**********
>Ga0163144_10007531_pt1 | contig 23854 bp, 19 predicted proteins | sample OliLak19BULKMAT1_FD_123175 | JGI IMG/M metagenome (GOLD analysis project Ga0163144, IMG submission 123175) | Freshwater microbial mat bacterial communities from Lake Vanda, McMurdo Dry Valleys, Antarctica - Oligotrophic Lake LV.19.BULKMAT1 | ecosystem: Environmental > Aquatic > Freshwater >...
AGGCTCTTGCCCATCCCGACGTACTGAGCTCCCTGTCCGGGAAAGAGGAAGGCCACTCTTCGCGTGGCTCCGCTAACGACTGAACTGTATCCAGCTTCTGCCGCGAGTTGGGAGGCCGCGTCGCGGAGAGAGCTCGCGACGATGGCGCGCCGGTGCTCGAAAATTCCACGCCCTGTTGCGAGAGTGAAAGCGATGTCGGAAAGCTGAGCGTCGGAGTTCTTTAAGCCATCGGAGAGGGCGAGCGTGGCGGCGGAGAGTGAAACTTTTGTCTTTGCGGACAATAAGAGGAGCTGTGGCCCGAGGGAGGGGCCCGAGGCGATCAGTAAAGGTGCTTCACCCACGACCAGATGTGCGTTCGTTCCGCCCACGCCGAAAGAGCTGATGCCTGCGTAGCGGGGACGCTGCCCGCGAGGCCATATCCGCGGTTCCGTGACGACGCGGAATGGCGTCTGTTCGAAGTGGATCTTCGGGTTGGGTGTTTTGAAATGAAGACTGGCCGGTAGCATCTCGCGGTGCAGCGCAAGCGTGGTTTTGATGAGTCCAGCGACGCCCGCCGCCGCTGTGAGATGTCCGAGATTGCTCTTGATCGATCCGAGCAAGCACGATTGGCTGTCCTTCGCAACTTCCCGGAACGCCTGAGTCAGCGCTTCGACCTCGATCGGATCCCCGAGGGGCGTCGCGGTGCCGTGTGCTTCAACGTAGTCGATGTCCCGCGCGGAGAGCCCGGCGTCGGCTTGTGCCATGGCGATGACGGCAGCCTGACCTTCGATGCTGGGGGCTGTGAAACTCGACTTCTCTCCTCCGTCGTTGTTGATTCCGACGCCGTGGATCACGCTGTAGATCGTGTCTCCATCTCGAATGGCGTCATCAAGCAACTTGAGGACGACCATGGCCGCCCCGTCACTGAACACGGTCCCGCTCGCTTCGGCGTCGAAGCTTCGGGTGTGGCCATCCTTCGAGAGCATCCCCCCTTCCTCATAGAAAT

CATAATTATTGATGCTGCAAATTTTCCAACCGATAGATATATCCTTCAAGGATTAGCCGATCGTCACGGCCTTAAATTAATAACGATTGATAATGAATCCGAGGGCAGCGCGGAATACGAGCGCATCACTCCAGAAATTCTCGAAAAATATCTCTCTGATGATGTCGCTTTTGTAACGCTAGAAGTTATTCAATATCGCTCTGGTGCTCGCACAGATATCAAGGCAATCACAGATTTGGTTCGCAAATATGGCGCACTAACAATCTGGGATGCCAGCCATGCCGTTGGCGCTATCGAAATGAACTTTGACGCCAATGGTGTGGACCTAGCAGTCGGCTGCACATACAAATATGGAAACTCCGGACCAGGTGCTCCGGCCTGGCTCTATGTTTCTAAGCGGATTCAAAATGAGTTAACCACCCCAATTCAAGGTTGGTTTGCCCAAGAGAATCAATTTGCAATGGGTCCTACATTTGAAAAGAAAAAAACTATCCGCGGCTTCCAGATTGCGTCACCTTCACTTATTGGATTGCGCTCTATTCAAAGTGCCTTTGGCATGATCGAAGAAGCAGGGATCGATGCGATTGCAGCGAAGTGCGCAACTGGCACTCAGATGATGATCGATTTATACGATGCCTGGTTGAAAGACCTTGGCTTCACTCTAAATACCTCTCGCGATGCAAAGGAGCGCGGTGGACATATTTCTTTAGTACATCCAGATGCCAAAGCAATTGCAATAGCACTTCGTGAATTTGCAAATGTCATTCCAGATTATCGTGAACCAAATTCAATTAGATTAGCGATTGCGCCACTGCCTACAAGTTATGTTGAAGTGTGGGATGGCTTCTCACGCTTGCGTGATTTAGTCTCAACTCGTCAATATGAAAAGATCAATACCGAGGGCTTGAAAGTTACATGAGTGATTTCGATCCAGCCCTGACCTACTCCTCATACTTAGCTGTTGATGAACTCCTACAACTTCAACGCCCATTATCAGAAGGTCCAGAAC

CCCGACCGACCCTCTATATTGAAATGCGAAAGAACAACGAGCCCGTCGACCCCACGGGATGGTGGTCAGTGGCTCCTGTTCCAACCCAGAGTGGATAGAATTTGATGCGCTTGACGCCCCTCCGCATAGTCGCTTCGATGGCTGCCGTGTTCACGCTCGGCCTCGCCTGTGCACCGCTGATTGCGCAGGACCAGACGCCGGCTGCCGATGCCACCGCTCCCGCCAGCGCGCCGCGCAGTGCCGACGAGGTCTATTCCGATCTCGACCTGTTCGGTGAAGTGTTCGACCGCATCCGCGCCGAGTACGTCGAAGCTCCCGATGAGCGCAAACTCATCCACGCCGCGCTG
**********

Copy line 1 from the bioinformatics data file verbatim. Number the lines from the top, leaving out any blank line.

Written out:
>Ga0163144_10007531_pt1 | contig 23854 bp, 19 predicted proteins | sample OliLak19BULKMAT1_FD_123175 | JGI IMG/M metagenome (GOLD analysis project Ga0163144, IMG submission 123175) | Freshwater microbial mat bacterial communities from Lake Vanda, McMurdo Dry Valleys, Antarctica - Oligotrophic Lake LV.19.BULKMAT1 | ecosystem: Environmental > Aquatic > Freshwater >...